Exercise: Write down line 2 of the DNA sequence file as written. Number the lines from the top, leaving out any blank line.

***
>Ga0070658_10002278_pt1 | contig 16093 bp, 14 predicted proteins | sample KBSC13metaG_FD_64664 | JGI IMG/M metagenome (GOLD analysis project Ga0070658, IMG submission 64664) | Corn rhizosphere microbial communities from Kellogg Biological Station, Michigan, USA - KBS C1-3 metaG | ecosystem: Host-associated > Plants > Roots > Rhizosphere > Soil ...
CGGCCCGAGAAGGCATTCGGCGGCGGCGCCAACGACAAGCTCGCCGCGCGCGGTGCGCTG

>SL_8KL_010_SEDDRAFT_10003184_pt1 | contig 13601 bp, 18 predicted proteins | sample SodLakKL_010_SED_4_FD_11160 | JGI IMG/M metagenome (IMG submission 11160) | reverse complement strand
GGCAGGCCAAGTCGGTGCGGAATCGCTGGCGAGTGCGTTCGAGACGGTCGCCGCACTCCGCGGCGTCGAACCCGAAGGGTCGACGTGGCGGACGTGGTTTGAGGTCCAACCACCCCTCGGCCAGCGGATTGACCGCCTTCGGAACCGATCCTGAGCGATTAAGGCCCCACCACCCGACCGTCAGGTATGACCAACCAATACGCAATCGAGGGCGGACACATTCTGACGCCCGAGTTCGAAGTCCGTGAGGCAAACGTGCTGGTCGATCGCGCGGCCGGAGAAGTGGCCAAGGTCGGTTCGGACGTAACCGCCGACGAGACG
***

CGGCCCGAGAAGGCATTCGGCGGCGGCGCCAACGACAAGCTCGCCGCGCGCGGTGCGCTG